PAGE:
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Old Feb 20, 2004, 7:28 AM   #21
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I do agree that we should strive to take good photos straight from the camera though. I have been known to touch up photos a little in photoshop, mostly removing scars or pimples etc. I never shoot in raw format. I also have to say that I have hundreds of crappy shots on my hard drive and no matter how hard I could try, none of these are worth the effort. A bad photo will always be a bad photo as far as I can tell. The only photos I bother with are those that were pretty much good pics in the first place.
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Old Feb 20, 2004, 8:13 AM   #22
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I hope I don't offend people with this thought, my brain was just wandering around the topic.

I wonder if its also a question of personal standards. The computer lets you fix pictures only so far. You can correct for a 1/2 stop of miss-exposure... maybe even a bit more. But you can only correct so far before you start to degrade the quality of the picture. Some people don't care about the degrade in quality, and often it doesn't matter. It's a picture of friends at a party or the inside of a cathedral... not a work of art, but a snapshot for the memory.

Unfortunately, it's in my nature to set my standards high. Becuase of this (and lack of photoshop skills) I can't take an OK picture and turn it into something great. Also, like Graham, I don't really like working in PS. I'd rather be out shooting.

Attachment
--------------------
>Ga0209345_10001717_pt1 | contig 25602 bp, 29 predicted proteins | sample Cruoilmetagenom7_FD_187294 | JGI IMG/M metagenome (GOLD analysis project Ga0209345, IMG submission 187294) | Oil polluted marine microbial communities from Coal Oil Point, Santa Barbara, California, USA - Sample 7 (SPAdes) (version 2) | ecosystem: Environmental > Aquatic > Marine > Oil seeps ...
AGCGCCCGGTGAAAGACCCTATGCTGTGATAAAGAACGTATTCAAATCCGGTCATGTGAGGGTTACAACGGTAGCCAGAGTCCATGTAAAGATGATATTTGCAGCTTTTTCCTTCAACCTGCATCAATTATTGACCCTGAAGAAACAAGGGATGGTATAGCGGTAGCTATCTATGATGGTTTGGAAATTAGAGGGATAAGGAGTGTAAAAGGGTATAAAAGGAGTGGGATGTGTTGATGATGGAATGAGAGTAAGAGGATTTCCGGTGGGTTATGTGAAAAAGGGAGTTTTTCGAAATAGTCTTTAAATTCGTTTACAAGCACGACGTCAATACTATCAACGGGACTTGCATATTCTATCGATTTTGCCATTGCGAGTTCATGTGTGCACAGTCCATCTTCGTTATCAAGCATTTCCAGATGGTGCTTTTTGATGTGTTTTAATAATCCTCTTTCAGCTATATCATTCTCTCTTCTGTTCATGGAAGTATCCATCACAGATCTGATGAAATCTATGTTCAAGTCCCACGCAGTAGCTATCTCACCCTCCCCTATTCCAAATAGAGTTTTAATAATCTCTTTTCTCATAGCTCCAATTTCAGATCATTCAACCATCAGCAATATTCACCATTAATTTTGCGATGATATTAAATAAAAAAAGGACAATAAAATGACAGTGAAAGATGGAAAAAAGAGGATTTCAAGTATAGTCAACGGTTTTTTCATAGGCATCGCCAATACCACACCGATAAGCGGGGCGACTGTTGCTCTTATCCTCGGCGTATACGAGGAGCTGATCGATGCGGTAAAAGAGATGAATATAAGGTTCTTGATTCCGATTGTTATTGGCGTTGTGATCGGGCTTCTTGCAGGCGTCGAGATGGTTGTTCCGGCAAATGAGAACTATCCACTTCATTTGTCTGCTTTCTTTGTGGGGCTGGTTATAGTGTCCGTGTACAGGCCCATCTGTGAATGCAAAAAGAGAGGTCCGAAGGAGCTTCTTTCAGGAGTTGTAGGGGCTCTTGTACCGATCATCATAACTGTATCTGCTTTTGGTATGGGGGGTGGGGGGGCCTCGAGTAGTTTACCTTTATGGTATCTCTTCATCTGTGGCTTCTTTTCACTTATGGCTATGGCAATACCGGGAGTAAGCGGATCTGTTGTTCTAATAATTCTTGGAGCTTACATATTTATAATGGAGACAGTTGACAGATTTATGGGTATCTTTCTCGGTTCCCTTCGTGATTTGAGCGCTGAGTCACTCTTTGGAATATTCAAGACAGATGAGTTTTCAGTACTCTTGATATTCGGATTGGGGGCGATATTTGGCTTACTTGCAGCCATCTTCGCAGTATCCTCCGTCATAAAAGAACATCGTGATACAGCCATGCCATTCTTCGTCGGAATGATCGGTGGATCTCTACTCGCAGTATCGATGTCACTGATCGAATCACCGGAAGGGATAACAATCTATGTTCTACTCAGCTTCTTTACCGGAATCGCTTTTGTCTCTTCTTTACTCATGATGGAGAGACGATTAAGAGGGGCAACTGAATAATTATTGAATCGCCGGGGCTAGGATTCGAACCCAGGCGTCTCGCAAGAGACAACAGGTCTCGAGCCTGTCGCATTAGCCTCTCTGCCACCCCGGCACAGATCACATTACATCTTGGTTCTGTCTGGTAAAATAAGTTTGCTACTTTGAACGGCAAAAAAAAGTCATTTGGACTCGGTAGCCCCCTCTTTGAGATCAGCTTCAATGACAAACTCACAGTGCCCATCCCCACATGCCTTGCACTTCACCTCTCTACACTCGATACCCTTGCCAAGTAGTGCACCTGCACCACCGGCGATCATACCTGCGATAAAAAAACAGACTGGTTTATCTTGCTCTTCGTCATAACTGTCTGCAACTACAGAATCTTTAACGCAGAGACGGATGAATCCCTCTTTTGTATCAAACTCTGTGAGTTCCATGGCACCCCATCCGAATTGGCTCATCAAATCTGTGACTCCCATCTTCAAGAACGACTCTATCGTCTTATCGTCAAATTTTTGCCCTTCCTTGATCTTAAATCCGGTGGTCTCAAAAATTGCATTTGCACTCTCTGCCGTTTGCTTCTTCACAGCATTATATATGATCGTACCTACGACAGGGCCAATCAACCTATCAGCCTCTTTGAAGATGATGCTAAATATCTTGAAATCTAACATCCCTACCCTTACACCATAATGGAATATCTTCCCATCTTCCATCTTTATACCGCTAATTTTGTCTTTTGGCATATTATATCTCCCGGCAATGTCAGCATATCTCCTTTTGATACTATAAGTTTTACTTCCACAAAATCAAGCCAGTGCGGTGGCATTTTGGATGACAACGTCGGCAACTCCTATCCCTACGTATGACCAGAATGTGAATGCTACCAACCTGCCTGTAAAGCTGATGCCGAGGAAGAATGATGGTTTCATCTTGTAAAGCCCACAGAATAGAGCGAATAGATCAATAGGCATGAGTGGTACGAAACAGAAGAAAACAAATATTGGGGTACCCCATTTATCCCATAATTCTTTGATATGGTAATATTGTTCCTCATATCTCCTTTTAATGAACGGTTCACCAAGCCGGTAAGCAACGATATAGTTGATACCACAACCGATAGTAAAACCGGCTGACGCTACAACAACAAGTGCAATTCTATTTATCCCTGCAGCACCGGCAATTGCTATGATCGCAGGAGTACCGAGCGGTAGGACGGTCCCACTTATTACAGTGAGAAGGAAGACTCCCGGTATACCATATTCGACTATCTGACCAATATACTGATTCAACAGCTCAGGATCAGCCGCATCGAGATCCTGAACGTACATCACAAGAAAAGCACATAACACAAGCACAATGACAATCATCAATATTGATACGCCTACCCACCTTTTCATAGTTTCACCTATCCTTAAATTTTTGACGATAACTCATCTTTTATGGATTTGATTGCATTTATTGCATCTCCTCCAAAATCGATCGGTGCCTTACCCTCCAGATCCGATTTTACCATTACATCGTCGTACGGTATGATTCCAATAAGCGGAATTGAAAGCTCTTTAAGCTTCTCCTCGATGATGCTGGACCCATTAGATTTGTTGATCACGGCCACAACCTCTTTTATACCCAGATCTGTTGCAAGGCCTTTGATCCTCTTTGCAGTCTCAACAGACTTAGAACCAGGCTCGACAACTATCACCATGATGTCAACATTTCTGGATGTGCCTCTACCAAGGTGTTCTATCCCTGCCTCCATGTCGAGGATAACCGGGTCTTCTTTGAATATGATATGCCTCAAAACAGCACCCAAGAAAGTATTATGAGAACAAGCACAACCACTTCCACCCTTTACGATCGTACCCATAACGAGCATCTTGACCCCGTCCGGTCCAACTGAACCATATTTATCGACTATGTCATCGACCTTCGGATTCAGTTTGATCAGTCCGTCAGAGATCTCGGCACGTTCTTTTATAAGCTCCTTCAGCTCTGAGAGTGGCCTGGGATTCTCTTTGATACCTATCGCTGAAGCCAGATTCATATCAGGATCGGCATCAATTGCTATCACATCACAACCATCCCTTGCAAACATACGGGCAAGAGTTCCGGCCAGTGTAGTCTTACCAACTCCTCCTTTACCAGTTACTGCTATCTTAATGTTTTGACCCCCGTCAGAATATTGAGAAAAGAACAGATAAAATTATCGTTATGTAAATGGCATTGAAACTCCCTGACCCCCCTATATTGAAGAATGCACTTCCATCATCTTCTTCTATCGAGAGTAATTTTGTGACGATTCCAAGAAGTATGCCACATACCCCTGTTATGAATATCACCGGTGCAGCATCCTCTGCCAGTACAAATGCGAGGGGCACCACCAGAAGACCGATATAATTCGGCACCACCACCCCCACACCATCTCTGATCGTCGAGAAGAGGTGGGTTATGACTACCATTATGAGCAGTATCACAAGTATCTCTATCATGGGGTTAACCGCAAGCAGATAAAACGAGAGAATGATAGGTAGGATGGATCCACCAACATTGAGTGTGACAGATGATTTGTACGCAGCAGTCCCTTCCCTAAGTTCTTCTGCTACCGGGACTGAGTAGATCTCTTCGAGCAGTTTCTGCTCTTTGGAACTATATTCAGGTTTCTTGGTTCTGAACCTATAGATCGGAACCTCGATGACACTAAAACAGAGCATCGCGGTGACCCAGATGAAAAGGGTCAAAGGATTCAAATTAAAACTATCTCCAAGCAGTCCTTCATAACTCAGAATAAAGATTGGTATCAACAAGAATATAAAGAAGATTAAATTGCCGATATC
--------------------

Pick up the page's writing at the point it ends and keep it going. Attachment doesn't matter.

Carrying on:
I wonder if the transition between fixing shots later and getting it right out of the camera revolves around what type of picture's you'll accept? If you're happy with what PS produces (good and bad) then you'll keep working that way.

I know I've tried to recover the under exposed back of a back-lit hawk.... Out of the 20 pictures I took, only one was even close to acceptable that I kept it. I really need to learn how to do that right in the camera, because it really want to get that shot and PS can't (for me) "fix it later".

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Old Feb 20, 2004, 8:35 AM   #23
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AH, I think you might have something there.

It might just come down to personal preference to be out working in the field to get something, or the preference to sit in front of a monitor for hours on end tryng ot fix it.

I know my usage changes with the season, in the fall/summer/spring I am rarely home to use the confuser. In the winters -30blasts I tend to stay in more
I have not yet broken down and started to cary a laptop in my camera backpack.
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Old Feb 20, 2004, 8:51 AM   #24
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I hope I don't offend people with this thought
Never, Eric. You're being hard on no one but your own self.

I'm an odd mix when it comes to my love of using the camera versus using Photoshop. I had the same mix when I was using film and a darkroom. When I'm using the camera, I can't wait to get the photos onto the computer to see them and tweak them. When I'm on the computer and seeing where I went wrong, I want to grab my camera and start over again. I love the camera, I love Photoshop. I guess it's a case of being torn between two lovers.